Sorry, but we won’t get the hell out!

Sorry, but we won’t get the hell out!

We are experiencing days when understanding “Turkish politics” does not require help from political science only, but also from the field of psychiatrics. Despite eight election victories in 12 years with, most likely, a ninth on the way, Prime Minister Recep Tayyip Erdoğan is full of hatred, anger, nervousness, unhappiness and dissatisfaction. 

He behaves like a rich but unhappy father who has a wonderful son he adores but also another he can never teach manners, a maverick who constantly refuses to be like his devout and obedient brother. Hence the constant fighting in Mr. Erdoğan’s household and his increasing frustration about the vagabond son.

Visiting Soma after the May 13 mining disaster, Mr. Erdoğan reportedly walked into a supermarket, shouted that “If you boo the prime minister of this country you will be slapped,” and slapped a young man while calling him “an Israeli sperm.” 

The young man later said the prime minister had involuntarily slapped him but that his bodyguards injured him badly. Subsequently, he changed his account of the incident and told journalists that Mr. Erdoğan’s physical involvement was, in fact, to protect him from the bodyguards. “I don’t believe that our prime minister would have insulted me at all,” he said. I would expect the young man to apologize to the bodyguards for forcing them to beat him, but he was not kind enough.

But another young miner compensated for his lack of kindness when he said: “We love you so dearly, Prime Minister. We are in so much pain. But of course we should be slapped, prime minister.” Good boy. Of course, you should be slapped.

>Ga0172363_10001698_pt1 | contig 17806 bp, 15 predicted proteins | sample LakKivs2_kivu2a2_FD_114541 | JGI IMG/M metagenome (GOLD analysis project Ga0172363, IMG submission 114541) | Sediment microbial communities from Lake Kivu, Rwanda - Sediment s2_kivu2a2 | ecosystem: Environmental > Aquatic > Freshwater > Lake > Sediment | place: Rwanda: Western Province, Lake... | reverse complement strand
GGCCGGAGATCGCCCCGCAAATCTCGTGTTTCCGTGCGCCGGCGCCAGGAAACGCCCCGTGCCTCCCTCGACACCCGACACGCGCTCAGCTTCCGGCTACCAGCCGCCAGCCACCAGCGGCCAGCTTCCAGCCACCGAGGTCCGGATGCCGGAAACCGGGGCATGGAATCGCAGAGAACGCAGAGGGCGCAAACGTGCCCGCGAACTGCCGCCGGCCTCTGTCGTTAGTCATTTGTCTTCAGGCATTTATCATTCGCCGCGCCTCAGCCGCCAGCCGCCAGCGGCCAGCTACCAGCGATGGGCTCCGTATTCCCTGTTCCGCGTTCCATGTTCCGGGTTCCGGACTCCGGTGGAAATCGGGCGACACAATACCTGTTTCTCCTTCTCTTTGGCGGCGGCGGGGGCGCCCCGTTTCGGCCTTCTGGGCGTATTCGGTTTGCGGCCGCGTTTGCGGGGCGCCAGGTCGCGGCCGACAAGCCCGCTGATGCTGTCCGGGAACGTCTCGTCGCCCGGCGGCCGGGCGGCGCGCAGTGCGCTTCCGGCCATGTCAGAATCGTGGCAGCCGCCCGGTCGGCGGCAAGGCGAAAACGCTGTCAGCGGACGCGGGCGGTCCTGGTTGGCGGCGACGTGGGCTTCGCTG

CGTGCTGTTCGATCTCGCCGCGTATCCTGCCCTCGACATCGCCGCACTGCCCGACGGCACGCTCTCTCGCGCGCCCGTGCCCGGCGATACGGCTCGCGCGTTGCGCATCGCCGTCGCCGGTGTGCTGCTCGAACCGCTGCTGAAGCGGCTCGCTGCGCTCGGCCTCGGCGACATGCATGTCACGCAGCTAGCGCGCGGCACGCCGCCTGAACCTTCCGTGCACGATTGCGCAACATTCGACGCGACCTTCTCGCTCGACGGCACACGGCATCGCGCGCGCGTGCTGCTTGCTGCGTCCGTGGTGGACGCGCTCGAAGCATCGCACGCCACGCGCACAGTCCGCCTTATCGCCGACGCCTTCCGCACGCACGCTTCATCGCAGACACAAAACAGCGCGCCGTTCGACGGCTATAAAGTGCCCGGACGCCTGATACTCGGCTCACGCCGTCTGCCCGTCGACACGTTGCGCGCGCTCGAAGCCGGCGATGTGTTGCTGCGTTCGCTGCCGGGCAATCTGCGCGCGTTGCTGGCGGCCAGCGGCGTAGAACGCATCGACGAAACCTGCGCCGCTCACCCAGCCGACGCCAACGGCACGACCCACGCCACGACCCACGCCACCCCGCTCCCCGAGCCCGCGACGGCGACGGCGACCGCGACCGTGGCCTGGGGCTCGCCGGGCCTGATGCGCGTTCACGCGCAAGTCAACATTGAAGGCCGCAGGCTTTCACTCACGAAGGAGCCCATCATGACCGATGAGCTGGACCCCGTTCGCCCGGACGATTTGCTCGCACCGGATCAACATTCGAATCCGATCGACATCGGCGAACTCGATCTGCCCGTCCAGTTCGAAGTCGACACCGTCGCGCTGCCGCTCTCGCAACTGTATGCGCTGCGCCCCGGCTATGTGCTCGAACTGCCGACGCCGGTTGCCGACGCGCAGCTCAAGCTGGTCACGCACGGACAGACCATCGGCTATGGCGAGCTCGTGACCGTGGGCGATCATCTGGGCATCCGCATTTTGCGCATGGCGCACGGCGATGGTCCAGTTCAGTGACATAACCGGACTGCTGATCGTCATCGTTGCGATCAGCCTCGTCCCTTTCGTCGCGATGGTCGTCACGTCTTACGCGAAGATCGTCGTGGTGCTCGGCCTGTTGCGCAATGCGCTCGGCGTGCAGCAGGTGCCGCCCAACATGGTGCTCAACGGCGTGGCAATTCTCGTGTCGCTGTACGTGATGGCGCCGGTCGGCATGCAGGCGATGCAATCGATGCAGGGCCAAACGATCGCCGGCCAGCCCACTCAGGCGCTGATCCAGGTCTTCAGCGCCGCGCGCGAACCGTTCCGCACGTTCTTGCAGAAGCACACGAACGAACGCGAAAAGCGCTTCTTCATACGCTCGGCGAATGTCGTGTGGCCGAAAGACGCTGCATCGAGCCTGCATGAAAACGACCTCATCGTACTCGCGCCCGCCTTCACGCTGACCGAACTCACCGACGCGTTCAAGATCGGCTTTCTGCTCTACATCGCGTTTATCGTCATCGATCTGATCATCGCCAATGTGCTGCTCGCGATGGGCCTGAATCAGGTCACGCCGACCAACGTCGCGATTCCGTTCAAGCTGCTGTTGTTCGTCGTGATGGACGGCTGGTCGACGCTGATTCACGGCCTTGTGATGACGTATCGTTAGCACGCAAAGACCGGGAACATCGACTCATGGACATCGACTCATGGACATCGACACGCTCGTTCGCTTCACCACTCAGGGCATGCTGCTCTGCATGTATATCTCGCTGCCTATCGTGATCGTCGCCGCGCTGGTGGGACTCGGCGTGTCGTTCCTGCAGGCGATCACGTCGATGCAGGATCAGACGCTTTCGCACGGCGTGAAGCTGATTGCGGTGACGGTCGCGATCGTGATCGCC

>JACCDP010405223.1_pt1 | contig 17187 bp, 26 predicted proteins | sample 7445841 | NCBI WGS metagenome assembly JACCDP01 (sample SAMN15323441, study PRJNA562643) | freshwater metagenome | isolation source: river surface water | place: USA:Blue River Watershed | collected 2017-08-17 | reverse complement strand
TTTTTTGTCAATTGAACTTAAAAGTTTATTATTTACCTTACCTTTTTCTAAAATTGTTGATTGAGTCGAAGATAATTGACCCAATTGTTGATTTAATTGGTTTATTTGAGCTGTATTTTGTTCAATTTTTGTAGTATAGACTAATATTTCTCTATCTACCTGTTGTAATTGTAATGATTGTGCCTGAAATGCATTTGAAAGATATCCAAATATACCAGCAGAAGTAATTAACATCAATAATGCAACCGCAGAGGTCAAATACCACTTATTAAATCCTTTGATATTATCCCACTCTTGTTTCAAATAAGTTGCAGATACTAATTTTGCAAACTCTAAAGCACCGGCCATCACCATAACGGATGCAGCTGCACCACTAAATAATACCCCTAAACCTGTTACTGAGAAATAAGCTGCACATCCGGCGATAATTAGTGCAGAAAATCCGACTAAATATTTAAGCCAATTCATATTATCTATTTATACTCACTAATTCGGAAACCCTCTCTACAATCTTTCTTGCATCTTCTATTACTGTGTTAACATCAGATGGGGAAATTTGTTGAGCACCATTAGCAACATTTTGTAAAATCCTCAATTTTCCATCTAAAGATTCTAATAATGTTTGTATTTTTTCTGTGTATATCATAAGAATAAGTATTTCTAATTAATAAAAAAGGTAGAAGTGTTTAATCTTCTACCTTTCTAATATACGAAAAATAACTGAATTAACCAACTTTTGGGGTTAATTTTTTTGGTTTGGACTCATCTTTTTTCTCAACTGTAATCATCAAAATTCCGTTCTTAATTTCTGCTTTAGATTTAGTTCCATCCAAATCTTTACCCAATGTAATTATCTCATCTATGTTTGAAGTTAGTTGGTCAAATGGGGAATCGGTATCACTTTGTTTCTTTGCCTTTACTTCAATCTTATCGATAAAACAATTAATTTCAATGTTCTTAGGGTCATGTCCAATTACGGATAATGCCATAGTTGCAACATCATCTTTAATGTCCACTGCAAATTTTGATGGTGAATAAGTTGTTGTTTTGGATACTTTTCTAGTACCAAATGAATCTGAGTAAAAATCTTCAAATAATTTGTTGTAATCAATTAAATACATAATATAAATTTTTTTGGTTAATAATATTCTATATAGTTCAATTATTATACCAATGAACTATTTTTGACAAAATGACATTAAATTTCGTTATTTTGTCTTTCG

In the second famous post-tragedy incident, a protester was seen pinned to the ground by two policemen while one of Mr. Erdoğan’s advisers, now dismissed, kicked him. That young man, too, finally spoke to journalists. “I apologize to our prime minister,” he said. Finally, some kind behavior from a young man who had forced Mr. Erdoğan’s policemen and adviser to give him a good beating. He also said: “I cannot go out of my house. I feel terribly embarrassed. I forgave him [the adviser who kicked him], and he, too, forgave me. I have not filed a complaint.” 

It was wonderful news that the adviser had forgiven the miner for making him kick him. Prompting an important man from the prime minister’s entourage to kick a citizen could well have earned one a lengthy time in jail. The miner was lucky. 

It’s all about putting the whole thing in plain or politically less incorrect language. In a speech, Mr. Erdoğan once mentioned his ambition to raise devout generations. In another, he told a gathering of students that “If you believe [in Islam] you are surely superior,” and in another he said, “Young men, do not forget that the light comes from the East,” before telling them that “Palestine, Syria, Egypt, Somalia, Iraq, Afghanistan, Myanmar and Afghanistan are your brothers!” 

In a less nicely worded message, the Turkish Red Crescent’s director for Istanbul and a brother of Mr. Erdoğan’s former transport minister, Binali Yıldırım, tweeted a message after the death of a protester: “Either you will live quietly like a donkey in this country or you will get the hell out.” 

All of this is about the incompatibility between Mr. Erdoğan, his obedient, devout son and his maverick son who insists on vagabondism. In Mr. Erdoğan’s ideal world, the new Turkish generation should consist merely of young men like the apologetic miners of Soma, good boys who are grateful to their father even though they live in misery despite their father’s wealth, good boys who thank their father for a slap in the face.

Ironically, the maverick brother is mourning their misery and standing up for their rights against their father. But the good boy is happy. The father is not. He won’t have peace until the maverick boy has been educated into piety and has learnt to unconditionally respect the father. Sadly, he has grown beyond his years to “change so radically,” and Mr. Erdoğan, a smart man, no doubt, privately knows that his is losing a family war.

Sorry, dear Red Crescent official; the maverick boy has no other home to go to.